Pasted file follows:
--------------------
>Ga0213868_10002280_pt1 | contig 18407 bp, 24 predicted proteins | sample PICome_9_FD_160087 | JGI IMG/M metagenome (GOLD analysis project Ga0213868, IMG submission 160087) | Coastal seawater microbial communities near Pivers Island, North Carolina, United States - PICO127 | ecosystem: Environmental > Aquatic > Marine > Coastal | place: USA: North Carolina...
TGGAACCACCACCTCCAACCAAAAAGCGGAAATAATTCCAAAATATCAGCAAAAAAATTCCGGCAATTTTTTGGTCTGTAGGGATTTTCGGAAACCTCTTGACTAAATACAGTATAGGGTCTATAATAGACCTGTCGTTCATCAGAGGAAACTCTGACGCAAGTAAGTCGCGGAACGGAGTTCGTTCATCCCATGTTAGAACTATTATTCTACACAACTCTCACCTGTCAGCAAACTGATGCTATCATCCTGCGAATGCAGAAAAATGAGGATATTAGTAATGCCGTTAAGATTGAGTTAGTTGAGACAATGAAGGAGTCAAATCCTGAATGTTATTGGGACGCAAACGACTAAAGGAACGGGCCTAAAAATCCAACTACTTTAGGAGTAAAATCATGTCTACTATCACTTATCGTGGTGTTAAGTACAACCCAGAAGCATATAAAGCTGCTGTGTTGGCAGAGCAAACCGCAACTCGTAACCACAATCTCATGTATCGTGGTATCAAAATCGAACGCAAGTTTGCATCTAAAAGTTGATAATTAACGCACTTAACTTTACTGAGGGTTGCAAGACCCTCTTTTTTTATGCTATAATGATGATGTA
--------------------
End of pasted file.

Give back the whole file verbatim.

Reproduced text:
>Ga0213868_10002280_pt1 | contig 18407 bp, 24 predicted proteins | sample PICome_9_FD_160087 | JGI IMG/M metagenome (GOLD analysis project Ga0213868, IMG submission 160087) | Coastal seawater microbial communities near Pivers Island, North Carolina, United States - PICO127 | ecosystem: Environmental > Aquatic > Marine > Coastal | place: USA: North Carolina...
TGGAACCACCACCTCCAACCAAAAAGCGGAAATAATTCCAAAATATCAGCAAAAAAATTCCGGCAATTTTTTGGTCTGTAGGGATTTTCGGAAACCTCTTGACTAAATACAGTATAGGGTCTATAATAGACCTGTCGTTCATCAGAGGAAACTCTGACGCAAGTAAGTCGCGGAACGGAGTTCGTTCATCCCATGTTAGAACTATTATTCTACACAACTCTCACCTGTCAGCAAACTGATGCTATCATCCTGCGAATGCAGAAAAATGAGGATATTAGTAATGCCGTTAAGATTGAGTTAGTTGAGACAATGAAGGAGTCAAATCCTGAATGTTATTGGGACGCAAACGACTAAAGGAACGGGCCTAAAAATCCAACTACTTTAGGAGTAAAATCATGTCTACTATCACTTATCGTGGTGTTAAGTACAACCCAGAAGCATATAAAGCTGCTGTGTTGGCAGAGCAAACCGCAACTCGTAACCACAATCTCATGTATCGTGGTATCAAAATCGAACGCAAGTTTGCATCTAAAAGTTGATAATTAACGCACTTAACTTTACTGAGGGTTGCAAGACCCTCTTTTTTTATGCTATAATGATGATGTA